Friday, August 25, 2006


Last Saturday, as part of our Group Bonding experience, we took the morning train to Moscow - the closest major city, it's 2.5hrs by train (faster than driving). Since we have all been there before, no one was in a great hurry to see tourist attractions. August is a peak month for visiting and the crowds in line to see Lenin's tomb proved it.

I visited Moscow once before, in the winter of 1997. It felt very different then. Red Square was more exotic and less touristy. Now, everything has been repainted and looks a little bit too perfect. Moscow is obviously wealthier and much more expensive than I remember, though I have no idea how proportionately this wealth is distributed.

Realizing that we kept bickering about what to do next because our group was too large, we split up to look at different things. Eric and I ended up wandering the city and people-watching, which quickly regressed into looking for park benches to nap on. Several benches, bottles of water and bookstores later, it was time to head back to the train station.

We got there in plenty of time. Really. Despite my sense of direction. Early, even. I haggled with a pirog vendor for some greasy food. We checked the schedule. It began to rain. We walked to the train. It wasn't there.

Departure time approached quickly. We asked for directions - and received 6 different sets. Running through several tunnels, staircases, and side streets - we kept looking for the train but couldn't find it. We began to sprint.

We found the train, but there was a fence in the way. I considered jumping it. At this point we had been running for several minutes. We found a path around the fence, and ran to the train. The doors were closed and it was ready to leave. We pounded on windows and doors begging for someone to help us. We found an open window - and a very suprised man in the restroom. We kept running down the side of the platform. Attracting the attention of a ticket lady, we knocked on the door and held up our tickets. She said something, turned and disappeared. The train began to pull away and the doors were still closed. We banged lounder. The train jerked, stopped, and she opened the door. We slipped in, thanked her and made a long walk, dripping rain and sweat, through the nicest cabin back to the least expensive, where we were all sitting.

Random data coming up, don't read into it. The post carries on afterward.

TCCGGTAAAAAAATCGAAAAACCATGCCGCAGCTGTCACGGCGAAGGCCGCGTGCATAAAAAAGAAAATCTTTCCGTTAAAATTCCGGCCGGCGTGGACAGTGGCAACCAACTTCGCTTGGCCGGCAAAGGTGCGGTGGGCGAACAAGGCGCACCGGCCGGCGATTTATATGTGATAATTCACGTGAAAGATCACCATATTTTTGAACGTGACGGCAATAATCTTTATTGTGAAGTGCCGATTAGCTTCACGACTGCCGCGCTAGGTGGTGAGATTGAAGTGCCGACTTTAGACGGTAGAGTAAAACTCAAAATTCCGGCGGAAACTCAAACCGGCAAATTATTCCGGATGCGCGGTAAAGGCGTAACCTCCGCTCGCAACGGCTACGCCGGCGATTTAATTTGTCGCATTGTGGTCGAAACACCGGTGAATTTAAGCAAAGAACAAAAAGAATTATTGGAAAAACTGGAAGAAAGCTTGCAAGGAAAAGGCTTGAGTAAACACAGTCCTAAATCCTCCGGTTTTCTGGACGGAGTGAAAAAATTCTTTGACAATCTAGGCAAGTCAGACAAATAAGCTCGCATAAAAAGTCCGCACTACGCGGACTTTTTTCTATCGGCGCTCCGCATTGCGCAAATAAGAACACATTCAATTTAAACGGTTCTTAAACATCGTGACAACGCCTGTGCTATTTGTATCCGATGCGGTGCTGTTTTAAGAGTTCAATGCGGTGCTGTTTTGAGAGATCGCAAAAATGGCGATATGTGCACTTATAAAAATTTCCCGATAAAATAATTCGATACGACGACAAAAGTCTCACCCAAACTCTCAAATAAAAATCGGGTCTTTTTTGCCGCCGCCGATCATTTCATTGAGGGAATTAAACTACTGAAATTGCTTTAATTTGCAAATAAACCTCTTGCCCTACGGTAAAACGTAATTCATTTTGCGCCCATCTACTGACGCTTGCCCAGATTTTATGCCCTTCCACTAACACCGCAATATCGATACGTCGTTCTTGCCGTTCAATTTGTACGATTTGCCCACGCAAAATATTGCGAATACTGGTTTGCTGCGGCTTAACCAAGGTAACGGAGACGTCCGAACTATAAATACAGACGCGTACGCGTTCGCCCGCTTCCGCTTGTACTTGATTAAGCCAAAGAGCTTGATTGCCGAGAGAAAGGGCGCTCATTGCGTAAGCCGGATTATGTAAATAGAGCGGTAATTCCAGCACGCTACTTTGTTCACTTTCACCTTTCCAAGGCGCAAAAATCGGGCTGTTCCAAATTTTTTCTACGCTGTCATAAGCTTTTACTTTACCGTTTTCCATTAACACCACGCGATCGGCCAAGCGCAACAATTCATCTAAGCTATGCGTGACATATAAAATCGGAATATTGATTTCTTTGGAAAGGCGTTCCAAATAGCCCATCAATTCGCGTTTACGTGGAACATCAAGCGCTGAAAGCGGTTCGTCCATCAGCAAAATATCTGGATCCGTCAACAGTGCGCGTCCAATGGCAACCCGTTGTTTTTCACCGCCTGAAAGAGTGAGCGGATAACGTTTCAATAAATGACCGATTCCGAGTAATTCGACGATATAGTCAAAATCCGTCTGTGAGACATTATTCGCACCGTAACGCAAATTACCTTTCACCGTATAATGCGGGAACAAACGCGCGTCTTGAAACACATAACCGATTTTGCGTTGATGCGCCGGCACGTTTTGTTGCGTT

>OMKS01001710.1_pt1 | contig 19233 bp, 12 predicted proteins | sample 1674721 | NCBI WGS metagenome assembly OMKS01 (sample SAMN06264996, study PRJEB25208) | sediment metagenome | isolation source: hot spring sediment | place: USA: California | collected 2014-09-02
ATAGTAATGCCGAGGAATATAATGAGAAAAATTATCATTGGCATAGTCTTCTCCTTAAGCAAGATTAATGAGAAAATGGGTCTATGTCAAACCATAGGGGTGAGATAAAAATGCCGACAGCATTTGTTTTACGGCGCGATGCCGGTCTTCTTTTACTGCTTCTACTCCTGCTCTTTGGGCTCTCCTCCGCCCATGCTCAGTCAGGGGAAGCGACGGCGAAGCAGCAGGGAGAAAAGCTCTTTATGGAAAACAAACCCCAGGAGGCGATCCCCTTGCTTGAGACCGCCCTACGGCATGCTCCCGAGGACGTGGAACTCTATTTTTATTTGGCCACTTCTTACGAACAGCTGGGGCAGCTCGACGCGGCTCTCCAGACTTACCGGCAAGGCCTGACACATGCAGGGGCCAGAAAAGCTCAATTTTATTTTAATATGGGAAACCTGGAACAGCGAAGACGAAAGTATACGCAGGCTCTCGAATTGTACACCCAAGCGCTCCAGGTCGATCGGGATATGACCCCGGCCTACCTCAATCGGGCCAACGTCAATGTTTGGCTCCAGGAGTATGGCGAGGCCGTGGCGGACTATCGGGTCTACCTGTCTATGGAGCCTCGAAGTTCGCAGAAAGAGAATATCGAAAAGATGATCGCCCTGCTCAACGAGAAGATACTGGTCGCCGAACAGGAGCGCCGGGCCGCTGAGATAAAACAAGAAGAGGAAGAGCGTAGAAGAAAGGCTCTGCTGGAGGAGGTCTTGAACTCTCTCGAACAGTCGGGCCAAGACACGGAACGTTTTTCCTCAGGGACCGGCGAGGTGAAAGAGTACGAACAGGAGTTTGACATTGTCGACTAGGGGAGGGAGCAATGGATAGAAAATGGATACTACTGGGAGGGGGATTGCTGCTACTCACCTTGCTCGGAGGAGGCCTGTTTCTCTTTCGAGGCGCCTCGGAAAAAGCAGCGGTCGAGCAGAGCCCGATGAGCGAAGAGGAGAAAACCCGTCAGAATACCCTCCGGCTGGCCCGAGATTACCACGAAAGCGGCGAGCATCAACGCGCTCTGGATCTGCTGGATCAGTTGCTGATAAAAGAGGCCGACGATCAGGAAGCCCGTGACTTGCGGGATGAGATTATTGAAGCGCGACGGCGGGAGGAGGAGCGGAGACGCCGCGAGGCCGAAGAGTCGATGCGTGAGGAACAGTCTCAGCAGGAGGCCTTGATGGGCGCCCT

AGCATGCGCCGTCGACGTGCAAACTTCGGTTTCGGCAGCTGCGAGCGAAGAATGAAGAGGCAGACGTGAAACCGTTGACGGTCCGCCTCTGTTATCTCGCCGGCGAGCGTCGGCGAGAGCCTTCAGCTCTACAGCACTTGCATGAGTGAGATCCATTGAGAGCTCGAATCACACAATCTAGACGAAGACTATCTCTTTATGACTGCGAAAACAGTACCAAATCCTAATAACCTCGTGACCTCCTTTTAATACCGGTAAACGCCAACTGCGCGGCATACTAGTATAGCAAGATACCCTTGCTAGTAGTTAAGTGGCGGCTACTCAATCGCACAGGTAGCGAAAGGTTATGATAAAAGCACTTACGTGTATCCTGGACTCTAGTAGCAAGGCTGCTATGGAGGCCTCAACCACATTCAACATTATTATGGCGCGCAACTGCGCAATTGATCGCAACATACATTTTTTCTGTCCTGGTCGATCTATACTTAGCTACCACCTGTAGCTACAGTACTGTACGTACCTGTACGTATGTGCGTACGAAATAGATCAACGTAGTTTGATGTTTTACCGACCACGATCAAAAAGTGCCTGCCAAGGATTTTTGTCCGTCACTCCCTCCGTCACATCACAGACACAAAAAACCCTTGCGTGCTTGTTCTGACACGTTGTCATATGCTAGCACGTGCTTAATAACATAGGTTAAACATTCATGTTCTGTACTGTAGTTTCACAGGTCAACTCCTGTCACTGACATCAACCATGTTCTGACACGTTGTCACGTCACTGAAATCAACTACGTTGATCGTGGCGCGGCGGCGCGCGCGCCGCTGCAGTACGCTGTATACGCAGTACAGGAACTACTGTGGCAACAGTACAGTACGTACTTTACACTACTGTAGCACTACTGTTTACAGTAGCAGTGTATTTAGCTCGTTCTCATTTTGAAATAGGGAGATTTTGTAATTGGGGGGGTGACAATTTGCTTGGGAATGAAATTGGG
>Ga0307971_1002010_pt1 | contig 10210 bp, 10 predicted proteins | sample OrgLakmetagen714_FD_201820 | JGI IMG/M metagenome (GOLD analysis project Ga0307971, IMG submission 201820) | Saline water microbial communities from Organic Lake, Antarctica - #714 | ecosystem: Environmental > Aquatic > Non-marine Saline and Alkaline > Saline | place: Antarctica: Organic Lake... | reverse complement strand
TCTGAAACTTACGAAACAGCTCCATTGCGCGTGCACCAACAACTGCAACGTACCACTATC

A close call, but we made it. 2 more seconds and we would have missed it. A little blurry, but we took a picture to commemorate the moment.

Friday, August 04, 2006

Twas the Night Before

And here I sit, drinking tea since the coffee ran out and wondering what I leave undone.

T Minus ~ 12 hours. Delta flies nonstop to Moscow. Which, depending on your view, may be advantageous. Downside: No layover in Amsterdam. Upside: I have an aisle seat.

I am very conscious of what I pack. I don't want to show up with more clothes than my whole family owns. Jeans, tshirts, a suit, some girly clothes, workout gear for cross-country skiing, running, and the biking club Vladimir supposedly has, warm clothes (whatever they are) and a little black dress so I can crash embassy parties.

There are 6 mosquito bites on my arm and 2 on my toe.
Yesterday, the dog peed on my brand-new, beautiful, red Swiss Army luggage.
My only good jeans are somewhere in the 25 sealed moving boxes decorating the living room.

It is customary to arrive with small gifts when you visit someone. So if you go over for dinner, bring flowers or chocolates. I need something nice to give my family when I get there. I have an MP3 player for my host brother, a small cologne for dad, but I don't know what to get mom yet. (the Victoria's Secret Pink dog?)

The atomic clock at the Naval Observatory says it's late. Time to crash. Love you all, and thanks for the nonstop phone calls between 6 PM and midnight.